The rod 15 is designed with suitable optical outcoupling such that light injected in at one end is uniformly coupled out of the side of the rod along its length. The rod may also include a mirror 17 at an end away from the light engine to recycle light that does not outcouple on the first pass. Light travels through the rod 15 by total internal reflection (TIR). As shown in FIG. 3, rigid rod 15 in this illustrated embodiment has a stripe 31 of white paint along its length. Light that hits the white paint is scattered, and that portion of it that no longer meets the TIR condition for the rod 15 exits the side of the rod 15. Of course, other embodiments may utilize any other of the many known scattering technique, for example mechanical notches and pits.
Light that reaches the end of the rod 15 is reflected from the mirror 17 and passes back down the length of the rod 15, increasing the outcoupling efficiency of the system. The outcoupling efficiency does depend, in part, on the angular distribution of the input light. Light traveling at a high angle relative to the optical axis of the rod is outcoupled more rapidly than light traveling nearly parallel to the optical axis of the rod 15. The angular distribution of input light can be optimized for the system. Generally, it is better to have a distribution with low flux along the optical axis of the rod 15. This can be controlled by the arrangement of LEDs R, G, B and optics inside the LED light engine 13 used as a light source for the rod 15.
Angular distribution of light is influenced by the width of the paint stripe, as discussed in copending patent application 09/749,139. Broader output distribution results from increased angular width of the paint. Angular distribution can also be influenced by variations in the size and shape of the rod 15. As previously mentioned, length and width can be varied. In addition, and of particular interest for adjusting angular distribution of the light within the tube, the cross-sections of the tube may be elliptical, square, or more generally, any combination of straight and curved edges, possibly varying in configuration along the length of the rod. Such variations allow further control of the output angular distribution, permitting an inexpensive customization of distinct illumination products. It is also possible to vary the width of the paint stripe along the rod to gain still more control of the output angular distribution.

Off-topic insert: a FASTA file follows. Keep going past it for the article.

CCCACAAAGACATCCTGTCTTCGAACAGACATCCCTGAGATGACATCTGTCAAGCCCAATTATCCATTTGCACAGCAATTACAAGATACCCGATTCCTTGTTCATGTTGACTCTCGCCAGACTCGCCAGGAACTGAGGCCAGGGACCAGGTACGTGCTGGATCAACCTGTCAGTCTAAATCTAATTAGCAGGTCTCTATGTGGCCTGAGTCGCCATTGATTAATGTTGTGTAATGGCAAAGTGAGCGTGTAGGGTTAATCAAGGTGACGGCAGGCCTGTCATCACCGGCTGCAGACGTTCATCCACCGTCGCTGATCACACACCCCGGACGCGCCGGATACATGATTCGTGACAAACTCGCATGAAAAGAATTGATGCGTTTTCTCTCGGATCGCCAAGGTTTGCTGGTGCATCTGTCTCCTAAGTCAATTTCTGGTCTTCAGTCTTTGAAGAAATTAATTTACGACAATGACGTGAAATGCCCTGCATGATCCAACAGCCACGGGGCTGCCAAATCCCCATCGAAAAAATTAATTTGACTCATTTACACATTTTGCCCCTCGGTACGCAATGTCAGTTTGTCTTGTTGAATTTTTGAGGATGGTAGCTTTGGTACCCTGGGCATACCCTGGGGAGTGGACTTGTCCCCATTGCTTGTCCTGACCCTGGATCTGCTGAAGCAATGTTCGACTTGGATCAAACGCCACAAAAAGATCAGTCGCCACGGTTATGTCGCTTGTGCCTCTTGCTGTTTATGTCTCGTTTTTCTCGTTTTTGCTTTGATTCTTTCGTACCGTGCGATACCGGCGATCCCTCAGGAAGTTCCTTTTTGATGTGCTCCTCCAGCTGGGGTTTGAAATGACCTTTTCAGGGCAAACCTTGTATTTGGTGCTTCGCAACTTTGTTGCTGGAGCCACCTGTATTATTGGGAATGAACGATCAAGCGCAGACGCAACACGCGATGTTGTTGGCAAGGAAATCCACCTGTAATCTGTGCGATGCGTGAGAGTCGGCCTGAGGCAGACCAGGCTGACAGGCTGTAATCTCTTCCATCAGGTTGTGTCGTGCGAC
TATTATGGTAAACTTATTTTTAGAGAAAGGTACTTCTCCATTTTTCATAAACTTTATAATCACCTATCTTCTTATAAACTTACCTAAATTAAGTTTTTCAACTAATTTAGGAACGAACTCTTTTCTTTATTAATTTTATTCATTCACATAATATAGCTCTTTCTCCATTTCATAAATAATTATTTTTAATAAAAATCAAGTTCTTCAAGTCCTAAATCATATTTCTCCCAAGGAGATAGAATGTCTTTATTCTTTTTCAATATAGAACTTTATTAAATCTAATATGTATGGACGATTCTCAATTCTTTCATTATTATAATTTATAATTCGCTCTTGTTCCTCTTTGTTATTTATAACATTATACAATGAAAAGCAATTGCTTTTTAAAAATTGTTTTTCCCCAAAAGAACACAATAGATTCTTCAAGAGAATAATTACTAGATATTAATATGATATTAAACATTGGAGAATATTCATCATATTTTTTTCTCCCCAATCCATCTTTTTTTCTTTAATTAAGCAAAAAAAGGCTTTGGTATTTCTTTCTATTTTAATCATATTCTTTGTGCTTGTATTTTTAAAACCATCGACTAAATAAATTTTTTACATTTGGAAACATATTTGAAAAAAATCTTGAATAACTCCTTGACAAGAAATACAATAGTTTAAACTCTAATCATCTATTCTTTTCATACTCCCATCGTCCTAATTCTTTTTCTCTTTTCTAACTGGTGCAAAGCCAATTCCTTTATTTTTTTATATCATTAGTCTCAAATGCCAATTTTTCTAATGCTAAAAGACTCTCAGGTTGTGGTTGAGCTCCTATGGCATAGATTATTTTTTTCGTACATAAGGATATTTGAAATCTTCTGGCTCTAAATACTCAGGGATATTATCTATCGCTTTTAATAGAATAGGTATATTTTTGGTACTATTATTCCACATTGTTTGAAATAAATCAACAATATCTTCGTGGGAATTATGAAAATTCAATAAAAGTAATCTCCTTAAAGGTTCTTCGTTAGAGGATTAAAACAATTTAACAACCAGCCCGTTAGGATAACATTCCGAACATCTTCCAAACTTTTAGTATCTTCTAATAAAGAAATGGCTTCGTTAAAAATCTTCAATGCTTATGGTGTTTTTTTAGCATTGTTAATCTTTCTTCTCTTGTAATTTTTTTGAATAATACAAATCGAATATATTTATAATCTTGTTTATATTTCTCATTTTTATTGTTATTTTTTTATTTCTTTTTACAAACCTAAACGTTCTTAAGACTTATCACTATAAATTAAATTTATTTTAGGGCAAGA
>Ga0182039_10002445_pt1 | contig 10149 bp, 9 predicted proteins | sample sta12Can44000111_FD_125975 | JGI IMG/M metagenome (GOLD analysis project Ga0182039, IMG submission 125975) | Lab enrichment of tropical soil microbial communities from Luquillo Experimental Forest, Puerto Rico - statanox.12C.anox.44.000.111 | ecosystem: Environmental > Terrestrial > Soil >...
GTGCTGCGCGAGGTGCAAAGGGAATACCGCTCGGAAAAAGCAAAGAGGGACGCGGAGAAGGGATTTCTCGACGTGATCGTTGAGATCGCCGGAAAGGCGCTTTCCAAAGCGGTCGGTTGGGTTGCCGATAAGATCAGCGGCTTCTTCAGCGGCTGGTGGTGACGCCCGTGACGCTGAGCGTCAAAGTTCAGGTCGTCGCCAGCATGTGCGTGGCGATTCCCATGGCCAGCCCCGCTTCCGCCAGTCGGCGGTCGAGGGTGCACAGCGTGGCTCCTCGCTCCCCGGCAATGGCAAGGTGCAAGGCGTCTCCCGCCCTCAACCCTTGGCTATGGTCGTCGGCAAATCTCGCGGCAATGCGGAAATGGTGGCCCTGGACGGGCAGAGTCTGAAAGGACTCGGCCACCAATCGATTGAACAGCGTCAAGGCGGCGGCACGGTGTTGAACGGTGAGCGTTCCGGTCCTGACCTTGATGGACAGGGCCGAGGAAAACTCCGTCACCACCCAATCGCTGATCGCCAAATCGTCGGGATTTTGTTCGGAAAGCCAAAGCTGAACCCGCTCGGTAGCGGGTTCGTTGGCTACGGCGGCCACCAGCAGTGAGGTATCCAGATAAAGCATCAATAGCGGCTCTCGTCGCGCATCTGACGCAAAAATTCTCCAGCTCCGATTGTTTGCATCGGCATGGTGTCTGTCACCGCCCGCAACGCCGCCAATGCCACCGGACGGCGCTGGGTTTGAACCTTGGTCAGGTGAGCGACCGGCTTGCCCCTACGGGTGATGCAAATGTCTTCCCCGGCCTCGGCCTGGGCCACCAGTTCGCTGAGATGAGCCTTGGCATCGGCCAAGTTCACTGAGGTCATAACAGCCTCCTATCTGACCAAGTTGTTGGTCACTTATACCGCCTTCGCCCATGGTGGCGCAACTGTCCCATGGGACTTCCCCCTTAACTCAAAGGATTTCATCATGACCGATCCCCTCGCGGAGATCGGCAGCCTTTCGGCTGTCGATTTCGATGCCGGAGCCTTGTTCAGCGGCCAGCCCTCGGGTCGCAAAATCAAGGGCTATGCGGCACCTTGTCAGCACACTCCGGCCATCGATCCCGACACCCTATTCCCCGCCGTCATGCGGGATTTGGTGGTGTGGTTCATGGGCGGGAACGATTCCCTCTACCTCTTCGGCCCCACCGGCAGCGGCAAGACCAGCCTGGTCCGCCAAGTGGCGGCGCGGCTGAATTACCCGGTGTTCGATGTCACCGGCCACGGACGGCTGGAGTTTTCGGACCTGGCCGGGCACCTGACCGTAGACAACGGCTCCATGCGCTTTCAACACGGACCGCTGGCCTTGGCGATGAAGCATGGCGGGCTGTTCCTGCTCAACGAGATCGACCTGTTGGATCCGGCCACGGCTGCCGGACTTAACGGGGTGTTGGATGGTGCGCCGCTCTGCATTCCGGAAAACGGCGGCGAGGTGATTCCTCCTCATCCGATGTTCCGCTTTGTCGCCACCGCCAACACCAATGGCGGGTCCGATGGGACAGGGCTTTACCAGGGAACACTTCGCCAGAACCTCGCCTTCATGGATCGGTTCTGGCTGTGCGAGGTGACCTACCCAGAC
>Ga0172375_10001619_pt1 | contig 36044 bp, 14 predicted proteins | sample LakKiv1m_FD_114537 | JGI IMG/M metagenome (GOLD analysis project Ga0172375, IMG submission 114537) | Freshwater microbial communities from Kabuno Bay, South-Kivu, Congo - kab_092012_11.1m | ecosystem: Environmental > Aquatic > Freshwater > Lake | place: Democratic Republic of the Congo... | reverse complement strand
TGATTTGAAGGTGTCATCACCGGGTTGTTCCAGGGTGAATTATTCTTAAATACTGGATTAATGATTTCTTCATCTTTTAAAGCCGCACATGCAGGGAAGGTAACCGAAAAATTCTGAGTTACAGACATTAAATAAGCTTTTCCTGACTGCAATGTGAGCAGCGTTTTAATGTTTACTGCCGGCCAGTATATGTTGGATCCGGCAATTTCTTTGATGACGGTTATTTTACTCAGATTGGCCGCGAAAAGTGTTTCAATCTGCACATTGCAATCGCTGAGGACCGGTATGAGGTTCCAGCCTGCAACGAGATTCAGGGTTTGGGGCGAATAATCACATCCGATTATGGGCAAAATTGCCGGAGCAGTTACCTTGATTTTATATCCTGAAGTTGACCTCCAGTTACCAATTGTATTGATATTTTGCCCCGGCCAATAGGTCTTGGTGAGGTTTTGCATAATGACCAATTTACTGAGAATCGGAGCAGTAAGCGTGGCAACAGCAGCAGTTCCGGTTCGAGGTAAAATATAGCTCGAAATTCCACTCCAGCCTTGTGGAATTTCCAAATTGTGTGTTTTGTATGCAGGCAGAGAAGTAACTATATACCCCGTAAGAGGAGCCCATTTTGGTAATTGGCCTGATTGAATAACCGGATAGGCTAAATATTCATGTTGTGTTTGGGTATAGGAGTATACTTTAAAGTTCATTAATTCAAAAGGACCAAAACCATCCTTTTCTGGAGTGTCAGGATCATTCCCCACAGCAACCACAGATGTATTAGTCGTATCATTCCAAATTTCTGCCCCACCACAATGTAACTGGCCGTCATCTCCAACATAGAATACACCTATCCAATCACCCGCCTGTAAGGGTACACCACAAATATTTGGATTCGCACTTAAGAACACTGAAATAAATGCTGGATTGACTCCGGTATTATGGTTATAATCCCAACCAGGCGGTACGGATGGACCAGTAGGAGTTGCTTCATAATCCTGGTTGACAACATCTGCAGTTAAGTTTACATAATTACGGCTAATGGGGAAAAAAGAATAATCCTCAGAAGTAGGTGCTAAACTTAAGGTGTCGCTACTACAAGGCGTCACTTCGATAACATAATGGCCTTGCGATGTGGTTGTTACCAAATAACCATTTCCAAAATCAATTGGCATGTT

In freezer compartments it will usually be desirable to have the outcoupled light intensity be uniform along the rod. This can be achieved by correctly varying the effective paint density along the rod 15. For uniform light intensity along the rod 15, paint density generally needs to be lower close to the light source than far away from the light source. This is easily achieved by replacing the solid stripe of paint 31 with a series of stripes perpendicular to the length of rod 15, and varying the spacing between these small stripes and/or the width of these stripes (in the direction along the rod). Alternatively, the paint stripe can include fine white dots with varying packing density.
A light illumination system according to the invention also preferably includes drive and control electronics that take electricity and generate suitable current sources to independently drive the red, green, and blue LEDs R, G, B. This control circuitry can be digital or analog, and can be used to ensure that a desired color point of the resulting illumination is maintained. The control circuitry can be operated automatically or using a user interface 16.
Depending on application requirements, this may include thermal and/or optical feedback sensors 19, 20, in the light engine 13 or within the cabinet 11 to provide feedback control for the control system. Examples of feedback signal sources that can be used for control include heat sink temperature, intensity of each of the color components of the illumination, optical signals that give a measure of the wavelength of each of the color components, or a color sensor that can control color point of the illumination automatically depending on the color or colors of items within the cabinet 11. For control system may also have built-in color set points or include a facility for programming any user-defined color point and dynamic color effects.
The above described embodiment is illustrative but not restricting. It is understood that many variants to the above-described scheme are possible. For example, The invention can be used with phosphor-covered LED's as well as RGB (red, green and blue) LED's. The phosphors can be used to convert a blue LED to white. A phosphor coated LED may not be adjustable in color by the customer, but it can be used to make a white light source.